Mesut Ozil and Sami Khedira are two players whose fate has been intertwined until this summer, when one left Real Madrid for Arsenal, and the other stayed to fight for his place - rejecting Premier League advances.
Last week both suffered with poor health, at dramatically differing ends of the scale. Mesut Ozil had flu, while Khedira tore a cruciate knee ligament in the friendly with Italy.
Both players missed the friendly against England, with Khedira now facing a race against time to even make the World Cup squad.
The news came as a real blow to Germany, with pundits considering the midfielder almost irreplaceable.
A writer for German newspaper Frankfurter Allgemaine, Christian Kamp even suggests an injured Mesut Ozil would be easier to deal with:
"The loss of Reus, Götze or possibly even a Ozil would be bad, but still nothing as fundamentally shocking. In the case Khedira but it's different. Of this variety Loew has players - and here you have to say well: we had just the one."
To correct Kamp however, Germany certainly did not struggle against England in midweek without Khedira, but perhaps that said more about the hosts.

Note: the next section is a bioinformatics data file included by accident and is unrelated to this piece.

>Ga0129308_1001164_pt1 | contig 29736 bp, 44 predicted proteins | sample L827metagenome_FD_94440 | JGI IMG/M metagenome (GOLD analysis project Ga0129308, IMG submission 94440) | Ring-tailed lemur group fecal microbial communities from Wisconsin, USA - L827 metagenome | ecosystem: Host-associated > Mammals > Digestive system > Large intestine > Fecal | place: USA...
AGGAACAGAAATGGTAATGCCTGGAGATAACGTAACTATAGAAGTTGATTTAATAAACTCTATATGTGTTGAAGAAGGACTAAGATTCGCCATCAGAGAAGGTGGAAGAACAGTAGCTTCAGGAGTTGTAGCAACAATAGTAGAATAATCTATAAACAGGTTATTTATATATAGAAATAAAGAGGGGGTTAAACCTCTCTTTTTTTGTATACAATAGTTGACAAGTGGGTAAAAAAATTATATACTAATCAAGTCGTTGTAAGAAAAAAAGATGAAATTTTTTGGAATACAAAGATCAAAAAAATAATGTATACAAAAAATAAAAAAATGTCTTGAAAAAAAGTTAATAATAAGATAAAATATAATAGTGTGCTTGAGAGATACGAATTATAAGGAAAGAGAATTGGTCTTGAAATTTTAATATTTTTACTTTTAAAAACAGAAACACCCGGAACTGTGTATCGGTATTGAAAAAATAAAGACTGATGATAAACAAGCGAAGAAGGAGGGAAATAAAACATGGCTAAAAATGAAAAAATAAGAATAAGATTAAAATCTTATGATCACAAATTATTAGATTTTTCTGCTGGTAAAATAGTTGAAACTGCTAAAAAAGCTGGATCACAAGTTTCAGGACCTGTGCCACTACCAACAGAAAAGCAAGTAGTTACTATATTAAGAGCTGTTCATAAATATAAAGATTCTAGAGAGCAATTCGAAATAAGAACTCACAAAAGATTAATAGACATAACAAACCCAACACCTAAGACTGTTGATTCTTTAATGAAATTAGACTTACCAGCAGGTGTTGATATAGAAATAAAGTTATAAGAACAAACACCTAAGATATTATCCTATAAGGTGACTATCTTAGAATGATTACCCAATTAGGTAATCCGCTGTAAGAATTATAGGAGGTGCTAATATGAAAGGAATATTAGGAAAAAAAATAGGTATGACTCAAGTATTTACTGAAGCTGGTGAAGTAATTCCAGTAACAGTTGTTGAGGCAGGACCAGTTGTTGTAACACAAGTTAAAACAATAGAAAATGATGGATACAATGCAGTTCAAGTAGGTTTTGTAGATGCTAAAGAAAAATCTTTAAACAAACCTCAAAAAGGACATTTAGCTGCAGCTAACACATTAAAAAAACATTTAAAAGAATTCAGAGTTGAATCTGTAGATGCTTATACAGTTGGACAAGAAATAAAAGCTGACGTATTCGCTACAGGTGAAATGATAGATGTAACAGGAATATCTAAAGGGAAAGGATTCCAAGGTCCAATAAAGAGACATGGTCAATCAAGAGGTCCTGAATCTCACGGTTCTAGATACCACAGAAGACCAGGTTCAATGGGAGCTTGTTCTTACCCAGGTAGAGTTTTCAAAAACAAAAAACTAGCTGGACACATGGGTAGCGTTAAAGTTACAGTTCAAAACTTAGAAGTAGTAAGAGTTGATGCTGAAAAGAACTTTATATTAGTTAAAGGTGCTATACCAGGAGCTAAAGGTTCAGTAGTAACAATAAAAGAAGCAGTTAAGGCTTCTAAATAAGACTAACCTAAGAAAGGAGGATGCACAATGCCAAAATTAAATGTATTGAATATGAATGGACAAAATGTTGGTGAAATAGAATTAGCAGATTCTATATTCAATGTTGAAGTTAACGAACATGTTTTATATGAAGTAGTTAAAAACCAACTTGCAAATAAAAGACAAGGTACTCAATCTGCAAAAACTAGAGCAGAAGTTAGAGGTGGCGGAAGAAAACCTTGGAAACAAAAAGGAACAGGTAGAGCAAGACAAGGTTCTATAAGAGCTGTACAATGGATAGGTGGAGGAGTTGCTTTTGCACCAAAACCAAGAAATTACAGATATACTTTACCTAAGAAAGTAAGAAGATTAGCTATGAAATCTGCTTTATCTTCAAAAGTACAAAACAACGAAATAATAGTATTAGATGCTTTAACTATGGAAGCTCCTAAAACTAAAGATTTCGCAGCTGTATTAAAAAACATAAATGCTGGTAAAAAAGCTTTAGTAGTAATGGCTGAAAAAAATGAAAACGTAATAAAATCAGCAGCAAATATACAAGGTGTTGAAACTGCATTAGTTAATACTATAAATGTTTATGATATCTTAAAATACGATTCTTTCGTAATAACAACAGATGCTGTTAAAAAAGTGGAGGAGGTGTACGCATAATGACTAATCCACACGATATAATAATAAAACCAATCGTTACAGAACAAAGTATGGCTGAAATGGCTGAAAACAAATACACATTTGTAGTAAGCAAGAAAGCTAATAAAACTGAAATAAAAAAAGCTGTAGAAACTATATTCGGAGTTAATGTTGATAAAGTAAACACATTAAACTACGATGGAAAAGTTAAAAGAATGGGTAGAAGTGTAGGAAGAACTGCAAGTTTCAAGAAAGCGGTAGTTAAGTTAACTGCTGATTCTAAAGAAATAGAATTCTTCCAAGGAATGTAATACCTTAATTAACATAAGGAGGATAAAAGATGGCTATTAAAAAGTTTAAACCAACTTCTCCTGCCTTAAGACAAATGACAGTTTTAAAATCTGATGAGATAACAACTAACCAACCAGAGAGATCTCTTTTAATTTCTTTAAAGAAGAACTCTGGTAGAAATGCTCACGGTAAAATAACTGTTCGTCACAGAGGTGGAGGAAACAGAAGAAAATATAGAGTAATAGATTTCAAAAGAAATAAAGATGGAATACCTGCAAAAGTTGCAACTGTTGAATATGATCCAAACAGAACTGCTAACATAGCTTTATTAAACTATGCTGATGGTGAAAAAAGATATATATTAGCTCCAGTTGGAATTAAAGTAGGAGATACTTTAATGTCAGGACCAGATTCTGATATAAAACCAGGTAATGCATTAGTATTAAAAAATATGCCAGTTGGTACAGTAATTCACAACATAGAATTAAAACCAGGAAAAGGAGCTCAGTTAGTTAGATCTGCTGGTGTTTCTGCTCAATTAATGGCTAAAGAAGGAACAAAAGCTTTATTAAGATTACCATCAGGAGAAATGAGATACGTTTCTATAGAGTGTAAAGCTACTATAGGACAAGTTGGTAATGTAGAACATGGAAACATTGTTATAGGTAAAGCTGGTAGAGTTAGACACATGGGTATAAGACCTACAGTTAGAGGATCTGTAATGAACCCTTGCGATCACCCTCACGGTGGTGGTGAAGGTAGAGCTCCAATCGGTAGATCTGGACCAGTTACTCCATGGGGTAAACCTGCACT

The assertion does raise the question of whether Mesut Ozil is replaceable for Germany - and it's possible to see why many would believe so.
With attacking midfielders like Julian Draxler, Andre Schurrle, Toni Kroos, Marco Reus, Sidney Sam, and Mario Gotze all competing for places, they certainly are not short on options.
But here's the kicker, Mesut Ozil is the best of the lot of them, the player who has been there and done it on the big stage - standing out with Germany at World Cup 2010.
If we were Jogi Low picking a team to compete next summer, despite Khedira having his own unique style in the middle of the park, we would rather be picking Ozil.
image: © Ronnie MAcdonald